Today I went to Bell, a shopping center in Fukui City, to see an exhibition of One Piece called Hello, One Piece. The exhibition was also held abroad in countries like Singapore, Malaysia, and China.
One Piece is a Japanese manga series, and it’s about the adventures of the boy Luffy and his friends in Luffy’s quest to become the next Pirate King.
One Piece is well known not only in Japan, but also around the world. I’m studying English conversation with Filipino people, and they know more about One Piece than I do.
About 60 people, children and adults alike, went to see the exhibition. About 100 illustrations were on display, and more than half were in color.
When I went into the exhibition hall, I first found some panels explaining One Piece. The next explanation was about Luffy, the hero. You could see illustrations that highlighted Luffy’s charm. I was taken by an illustration of Luffy crying, “I’m weak!”
Luffy’s not a perfect man, and he needs friends. It’s said that his friendships are one of the most attractive aspects of the manga.
Next I looked at some color illustrations. Visitors to the exhibition could take pictures, and a lot of people were doing so. Looking at the colorful illustrations was great. The author said that children like colorful things, so he tries to use a lot of color.
There was a small boy who was talking to his father and pointing to an illustration. I was curious and went closer to the boy. He was looking at an illustration of Luffy and his friends as children. He said, “The child Luffy looks like the boy Luffy.”
You could also see a recreation of the creator’s desk. I thought that it was unusual to see such a lot of colored pens.
In the center of the hall, a documentary video was being played. Oda, the author, draws an illustration and talks through his thoughts on One Piece:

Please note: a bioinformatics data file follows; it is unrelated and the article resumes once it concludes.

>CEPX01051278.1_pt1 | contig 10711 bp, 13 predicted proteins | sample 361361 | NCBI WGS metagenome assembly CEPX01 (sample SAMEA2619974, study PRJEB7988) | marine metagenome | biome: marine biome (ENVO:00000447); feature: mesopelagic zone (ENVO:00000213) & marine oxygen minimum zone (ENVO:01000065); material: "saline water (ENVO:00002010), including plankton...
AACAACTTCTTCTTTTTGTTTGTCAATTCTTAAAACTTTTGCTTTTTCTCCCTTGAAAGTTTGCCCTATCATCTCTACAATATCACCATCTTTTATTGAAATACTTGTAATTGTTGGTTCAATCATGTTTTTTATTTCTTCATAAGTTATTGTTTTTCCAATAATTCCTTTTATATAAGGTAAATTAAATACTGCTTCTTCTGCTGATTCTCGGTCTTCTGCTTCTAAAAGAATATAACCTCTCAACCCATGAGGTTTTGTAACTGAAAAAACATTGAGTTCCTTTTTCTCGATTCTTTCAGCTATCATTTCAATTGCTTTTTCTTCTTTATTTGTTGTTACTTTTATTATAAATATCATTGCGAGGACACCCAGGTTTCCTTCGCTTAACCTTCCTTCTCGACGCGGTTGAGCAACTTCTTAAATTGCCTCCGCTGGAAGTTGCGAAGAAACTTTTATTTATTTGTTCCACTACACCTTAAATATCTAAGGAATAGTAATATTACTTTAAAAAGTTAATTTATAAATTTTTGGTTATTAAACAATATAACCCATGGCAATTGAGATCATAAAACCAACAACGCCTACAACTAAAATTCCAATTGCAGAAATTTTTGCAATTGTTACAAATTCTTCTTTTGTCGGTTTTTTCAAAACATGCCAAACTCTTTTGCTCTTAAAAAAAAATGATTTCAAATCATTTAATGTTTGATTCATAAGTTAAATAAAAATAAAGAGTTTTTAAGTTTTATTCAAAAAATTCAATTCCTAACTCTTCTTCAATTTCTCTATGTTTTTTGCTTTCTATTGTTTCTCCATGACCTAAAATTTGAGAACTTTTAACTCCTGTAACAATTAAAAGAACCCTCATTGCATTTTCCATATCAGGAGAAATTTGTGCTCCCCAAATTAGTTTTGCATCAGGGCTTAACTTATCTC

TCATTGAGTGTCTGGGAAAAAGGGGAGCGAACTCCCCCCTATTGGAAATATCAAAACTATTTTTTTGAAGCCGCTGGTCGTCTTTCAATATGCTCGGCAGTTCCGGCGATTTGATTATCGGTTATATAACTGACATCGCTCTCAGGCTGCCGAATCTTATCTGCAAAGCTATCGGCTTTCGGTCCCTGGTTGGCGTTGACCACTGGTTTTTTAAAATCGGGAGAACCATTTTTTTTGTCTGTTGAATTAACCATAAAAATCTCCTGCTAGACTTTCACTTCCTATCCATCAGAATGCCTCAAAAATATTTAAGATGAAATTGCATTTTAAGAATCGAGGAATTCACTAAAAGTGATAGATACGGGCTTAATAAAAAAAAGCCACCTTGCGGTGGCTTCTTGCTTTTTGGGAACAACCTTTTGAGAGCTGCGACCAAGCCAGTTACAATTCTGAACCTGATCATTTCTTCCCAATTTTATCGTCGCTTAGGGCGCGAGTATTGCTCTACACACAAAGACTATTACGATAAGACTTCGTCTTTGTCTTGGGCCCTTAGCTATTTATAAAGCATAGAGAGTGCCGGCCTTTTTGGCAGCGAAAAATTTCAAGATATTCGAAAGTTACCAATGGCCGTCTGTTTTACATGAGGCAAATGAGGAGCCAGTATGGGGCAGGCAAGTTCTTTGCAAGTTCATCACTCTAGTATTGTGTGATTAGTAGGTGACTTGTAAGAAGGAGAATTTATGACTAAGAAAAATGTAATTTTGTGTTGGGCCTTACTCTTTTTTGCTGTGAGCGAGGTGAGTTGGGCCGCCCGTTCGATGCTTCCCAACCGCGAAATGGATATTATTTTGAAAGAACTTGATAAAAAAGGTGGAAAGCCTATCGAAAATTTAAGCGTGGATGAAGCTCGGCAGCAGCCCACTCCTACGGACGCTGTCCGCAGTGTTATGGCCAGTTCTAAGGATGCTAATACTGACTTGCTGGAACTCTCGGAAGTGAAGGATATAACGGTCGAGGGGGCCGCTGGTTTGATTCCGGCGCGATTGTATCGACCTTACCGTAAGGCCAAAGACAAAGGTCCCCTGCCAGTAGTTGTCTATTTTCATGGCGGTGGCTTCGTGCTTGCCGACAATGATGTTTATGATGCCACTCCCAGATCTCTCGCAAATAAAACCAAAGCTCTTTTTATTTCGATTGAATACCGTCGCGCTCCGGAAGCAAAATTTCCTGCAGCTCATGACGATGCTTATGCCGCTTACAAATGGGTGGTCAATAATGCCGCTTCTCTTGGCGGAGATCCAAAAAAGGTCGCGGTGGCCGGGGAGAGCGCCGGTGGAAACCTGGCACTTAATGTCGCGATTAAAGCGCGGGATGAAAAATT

“I try to draw like I’m the characters themselves, so I don’t think about things like how my pen is moving.”
“One Piece is about pirates and their adventures on different islands, so my hope is that readers can enjoy the story of going from island to island as if they were riding theme park attractions.”
Lastly there was a place where people were able to experience virtual reality. This was my first experience of VR. I paid the fee, sat down on a chair, and put on some goggles and headphones. I saw the word “start,” and a few seconds later the demonstration started. About 10 One Piece characters were drawn one by one in time with rhythmical music. They appeared in various places, and to see them I had to tilt my head up, down, left, and right, and sometimes look behind myself. I’d known that VR provides a 360-degree view, but I hadn’t known that the imagines have depth. Whenever a character appeared near me, I was surprised. I realized that VR is different from TV in that you have to move around to see the images.
A lot of people around the world love One Piece. It’s a good thing that they can talk about it together and become friends that way.